Petersburg’s borough assembly Monday gave the first of three approvals for new sales tax code for online purchases. With two more votes, Petersburg will join other Alaska municipalities already in a statewide effort for collection from online retailers.

The Alaska Municipal League, a coalition of local governments, has been leading the effort since a 2018 U.S. Supreme Court decision that paved the way for the sales tax collection. In Alaska the result is something called the Remote Sellers Sales Tax Commission with a board of directors and a staff that will be collecting from online companies and paying that money to municipalities.

AML executive director Nils Andreassen gave an update by phone at this month’s first assembly meeting.

“As you know this is something that the Alaska Municipal League has been working with many of our local governments on for the last year and a half and the approach so far from local governments has been to focus on the ways in which this levels the playing field for local businesses and essentially removes the discount on online purchases that’s been in place,” Andreassen said.

Some companies have already been voluntarily collecting and sending that sales tax direct to municipalities. But the commission has drafted a single statewide tax code for collection and payment as outlined in the court decision. That tax code allows local governments to continue with different tax rates and exemptions. Andreassen said the commission is up and running.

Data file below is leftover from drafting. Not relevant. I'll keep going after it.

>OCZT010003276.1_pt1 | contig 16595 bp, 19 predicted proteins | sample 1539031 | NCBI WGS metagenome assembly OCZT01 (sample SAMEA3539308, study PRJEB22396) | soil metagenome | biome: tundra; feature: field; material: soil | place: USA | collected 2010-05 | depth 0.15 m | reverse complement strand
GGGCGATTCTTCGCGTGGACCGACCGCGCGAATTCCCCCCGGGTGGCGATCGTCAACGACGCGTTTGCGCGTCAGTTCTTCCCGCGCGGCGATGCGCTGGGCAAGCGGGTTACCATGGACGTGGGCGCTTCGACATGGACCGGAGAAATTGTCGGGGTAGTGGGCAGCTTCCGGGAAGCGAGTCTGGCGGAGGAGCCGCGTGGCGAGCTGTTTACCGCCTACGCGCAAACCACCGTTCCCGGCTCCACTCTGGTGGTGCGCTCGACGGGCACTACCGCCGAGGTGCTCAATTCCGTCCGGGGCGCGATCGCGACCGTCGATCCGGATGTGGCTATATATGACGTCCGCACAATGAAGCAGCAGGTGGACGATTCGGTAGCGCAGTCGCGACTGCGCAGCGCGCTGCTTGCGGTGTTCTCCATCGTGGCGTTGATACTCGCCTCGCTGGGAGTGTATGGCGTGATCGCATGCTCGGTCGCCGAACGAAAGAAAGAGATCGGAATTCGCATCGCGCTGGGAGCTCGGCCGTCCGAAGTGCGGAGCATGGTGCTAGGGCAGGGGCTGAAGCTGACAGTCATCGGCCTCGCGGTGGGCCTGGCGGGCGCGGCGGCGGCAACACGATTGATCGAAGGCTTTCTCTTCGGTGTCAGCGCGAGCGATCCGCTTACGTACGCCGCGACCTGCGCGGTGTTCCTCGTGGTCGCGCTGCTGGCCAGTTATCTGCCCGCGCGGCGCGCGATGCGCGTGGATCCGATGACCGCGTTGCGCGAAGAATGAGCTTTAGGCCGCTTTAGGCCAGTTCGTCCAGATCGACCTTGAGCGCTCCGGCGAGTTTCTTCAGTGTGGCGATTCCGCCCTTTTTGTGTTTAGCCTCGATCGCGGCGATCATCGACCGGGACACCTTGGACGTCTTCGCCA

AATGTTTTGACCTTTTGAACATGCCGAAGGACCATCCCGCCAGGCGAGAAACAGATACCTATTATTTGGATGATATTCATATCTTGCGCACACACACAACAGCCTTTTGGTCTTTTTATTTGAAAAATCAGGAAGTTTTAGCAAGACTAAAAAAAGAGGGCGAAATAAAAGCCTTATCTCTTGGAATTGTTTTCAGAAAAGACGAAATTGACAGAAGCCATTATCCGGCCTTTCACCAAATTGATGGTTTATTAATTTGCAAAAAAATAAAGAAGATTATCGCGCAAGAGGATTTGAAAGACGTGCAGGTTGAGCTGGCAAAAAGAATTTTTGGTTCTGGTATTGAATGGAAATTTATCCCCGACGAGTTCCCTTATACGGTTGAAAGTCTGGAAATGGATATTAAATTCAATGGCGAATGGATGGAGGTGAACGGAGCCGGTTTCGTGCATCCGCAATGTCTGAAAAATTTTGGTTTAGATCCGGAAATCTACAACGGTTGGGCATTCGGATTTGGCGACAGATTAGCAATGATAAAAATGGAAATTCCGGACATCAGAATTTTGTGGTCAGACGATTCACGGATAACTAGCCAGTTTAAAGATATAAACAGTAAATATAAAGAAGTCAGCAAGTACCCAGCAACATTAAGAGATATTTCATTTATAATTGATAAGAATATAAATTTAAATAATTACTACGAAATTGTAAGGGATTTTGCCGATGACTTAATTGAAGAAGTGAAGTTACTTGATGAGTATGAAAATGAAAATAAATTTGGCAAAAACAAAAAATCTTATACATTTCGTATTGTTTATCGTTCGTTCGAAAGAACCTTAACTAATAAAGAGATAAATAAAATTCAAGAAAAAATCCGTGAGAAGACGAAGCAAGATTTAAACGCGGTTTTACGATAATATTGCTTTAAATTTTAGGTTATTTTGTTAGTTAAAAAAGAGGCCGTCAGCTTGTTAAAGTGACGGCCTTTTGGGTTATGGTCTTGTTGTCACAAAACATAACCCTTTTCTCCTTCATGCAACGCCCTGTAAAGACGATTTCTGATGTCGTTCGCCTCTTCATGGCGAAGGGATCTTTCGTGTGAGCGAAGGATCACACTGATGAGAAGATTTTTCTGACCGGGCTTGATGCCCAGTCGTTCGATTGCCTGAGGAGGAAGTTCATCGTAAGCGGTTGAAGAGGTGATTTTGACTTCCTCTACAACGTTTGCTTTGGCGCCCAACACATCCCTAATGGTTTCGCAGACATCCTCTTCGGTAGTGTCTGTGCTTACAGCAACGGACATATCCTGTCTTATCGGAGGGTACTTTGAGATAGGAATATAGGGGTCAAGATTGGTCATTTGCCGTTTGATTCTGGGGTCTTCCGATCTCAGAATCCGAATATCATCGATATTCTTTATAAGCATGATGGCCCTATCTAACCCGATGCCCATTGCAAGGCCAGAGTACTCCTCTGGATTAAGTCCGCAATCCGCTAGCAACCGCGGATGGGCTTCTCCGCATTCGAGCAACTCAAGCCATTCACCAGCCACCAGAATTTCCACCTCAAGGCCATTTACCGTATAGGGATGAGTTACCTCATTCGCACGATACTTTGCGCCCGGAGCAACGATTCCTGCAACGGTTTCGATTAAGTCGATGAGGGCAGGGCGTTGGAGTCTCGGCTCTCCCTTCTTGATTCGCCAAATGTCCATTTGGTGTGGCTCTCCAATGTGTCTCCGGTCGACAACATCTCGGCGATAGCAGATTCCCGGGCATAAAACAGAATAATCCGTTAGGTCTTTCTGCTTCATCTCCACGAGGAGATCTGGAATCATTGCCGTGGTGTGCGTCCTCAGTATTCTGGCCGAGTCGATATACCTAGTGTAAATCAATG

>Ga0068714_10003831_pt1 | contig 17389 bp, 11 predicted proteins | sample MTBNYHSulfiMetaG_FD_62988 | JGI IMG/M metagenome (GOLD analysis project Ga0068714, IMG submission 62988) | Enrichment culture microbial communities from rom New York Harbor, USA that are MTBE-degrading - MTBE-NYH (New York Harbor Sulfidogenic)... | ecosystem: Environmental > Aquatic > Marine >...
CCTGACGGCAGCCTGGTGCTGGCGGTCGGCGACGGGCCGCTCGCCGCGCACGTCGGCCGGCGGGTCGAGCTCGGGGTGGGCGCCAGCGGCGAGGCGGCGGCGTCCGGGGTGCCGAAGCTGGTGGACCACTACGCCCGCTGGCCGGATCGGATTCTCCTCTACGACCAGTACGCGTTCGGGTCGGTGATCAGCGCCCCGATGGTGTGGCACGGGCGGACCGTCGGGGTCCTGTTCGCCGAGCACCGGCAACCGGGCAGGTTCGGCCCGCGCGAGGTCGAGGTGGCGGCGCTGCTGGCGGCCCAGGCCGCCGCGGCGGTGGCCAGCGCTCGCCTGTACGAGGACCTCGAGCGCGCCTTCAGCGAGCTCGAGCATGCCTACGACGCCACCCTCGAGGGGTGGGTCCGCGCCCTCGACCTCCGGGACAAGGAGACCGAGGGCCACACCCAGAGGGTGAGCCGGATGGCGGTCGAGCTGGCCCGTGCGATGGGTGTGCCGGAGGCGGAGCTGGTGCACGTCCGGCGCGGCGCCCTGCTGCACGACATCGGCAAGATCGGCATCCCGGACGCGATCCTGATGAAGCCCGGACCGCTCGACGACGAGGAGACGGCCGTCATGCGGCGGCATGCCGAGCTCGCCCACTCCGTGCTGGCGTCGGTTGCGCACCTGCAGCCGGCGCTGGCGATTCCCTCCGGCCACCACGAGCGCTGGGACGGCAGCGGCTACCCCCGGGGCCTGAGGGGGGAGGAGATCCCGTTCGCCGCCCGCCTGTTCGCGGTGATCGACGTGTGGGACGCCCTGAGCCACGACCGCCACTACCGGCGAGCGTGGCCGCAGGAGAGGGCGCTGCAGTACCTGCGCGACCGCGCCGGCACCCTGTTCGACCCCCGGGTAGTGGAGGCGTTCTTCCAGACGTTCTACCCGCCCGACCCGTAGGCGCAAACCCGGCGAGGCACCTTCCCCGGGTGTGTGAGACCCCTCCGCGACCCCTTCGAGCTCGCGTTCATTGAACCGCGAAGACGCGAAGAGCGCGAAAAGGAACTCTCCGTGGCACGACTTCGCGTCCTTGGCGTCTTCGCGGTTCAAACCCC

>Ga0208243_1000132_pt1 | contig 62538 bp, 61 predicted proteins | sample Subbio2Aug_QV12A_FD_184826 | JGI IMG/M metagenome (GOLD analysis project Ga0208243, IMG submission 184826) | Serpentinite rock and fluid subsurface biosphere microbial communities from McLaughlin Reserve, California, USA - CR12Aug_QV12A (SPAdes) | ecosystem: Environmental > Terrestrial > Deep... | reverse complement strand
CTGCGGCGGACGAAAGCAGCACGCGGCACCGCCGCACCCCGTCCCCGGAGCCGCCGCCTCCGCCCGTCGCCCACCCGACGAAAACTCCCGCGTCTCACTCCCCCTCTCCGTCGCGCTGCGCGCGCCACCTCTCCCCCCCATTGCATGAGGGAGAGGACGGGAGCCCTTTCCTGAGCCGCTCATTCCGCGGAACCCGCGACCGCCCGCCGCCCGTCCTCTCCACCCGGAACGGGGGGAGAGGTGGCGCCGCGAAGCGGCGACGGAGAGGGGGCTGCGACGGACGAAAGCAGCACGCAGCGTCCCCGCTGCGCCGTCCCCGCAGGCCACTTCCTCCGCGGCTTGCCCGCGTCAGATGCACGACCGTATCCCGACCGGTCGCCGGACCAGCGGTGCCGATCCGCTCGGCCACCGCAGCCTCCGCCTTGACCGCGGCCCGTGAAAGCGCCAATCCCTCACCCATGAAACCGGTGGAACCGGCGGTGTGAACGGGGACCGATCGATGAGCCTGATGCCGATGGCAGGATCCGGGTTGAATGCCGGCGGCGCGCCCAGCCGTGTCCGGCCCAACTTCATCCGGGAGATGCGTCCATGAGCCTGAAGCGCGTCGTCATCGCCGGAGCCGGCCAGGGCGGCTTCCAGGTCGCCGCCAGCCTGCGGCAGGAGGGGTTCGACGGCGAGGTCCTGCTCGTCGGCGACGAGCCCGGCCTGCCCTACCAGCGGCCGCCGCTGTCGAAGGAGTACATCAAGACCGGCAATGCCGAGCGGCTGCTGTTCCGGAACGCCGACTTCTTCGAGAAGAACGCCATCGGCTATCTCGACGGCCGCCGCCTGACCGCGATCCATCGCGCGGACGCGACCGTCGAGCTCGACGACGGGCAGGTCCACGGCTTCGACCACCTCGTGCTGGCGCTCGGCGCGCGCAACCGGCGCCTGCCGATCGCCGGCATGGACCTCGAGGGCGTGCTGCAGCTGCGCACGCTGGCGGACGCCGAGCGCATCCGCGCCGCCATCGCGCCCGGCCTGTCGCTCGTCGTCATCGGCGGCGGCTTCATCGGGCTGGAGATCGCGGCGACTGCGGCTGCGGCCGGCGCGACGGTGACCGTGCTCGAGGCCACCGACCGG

“We are live in terms of our ability to collect on your behalf, websites are up, both for jurisdictions to register but also sellers to register,” he explained, adding, “And once they’ve begun collecting to start remitting and we’ve got a good platform in place to support both business and local government.”

Other municipalities have already adopted the tax code including Juneau, Homer, Kenai and Seward. Many others, like Petersburg, have already signed on as commission members and are voting on code adoption. Petersburg’s assembly back in December passed a resolution to join.

Borough finance director Jody Tow said estimates of what Petersburg could see in new revenue are wide ranging, from five percent to 30 percent of the borough’s annual collection amount, which is just over three million dollars. That could mean anywhere from $150,000-900,000.

“I mean we don’t really know,” Tow said. “And it’s different for every community right? If smaller communities on islands probably order more online than someone in a larger community that there’s more products available, so only time will tell I guess.”

The sales tax collection applies only to companies that do more than 100,000 dollars in sales or 200 transactions a year statewide.

The tax code passed unanimously in its first reading and takes two more before becoming law.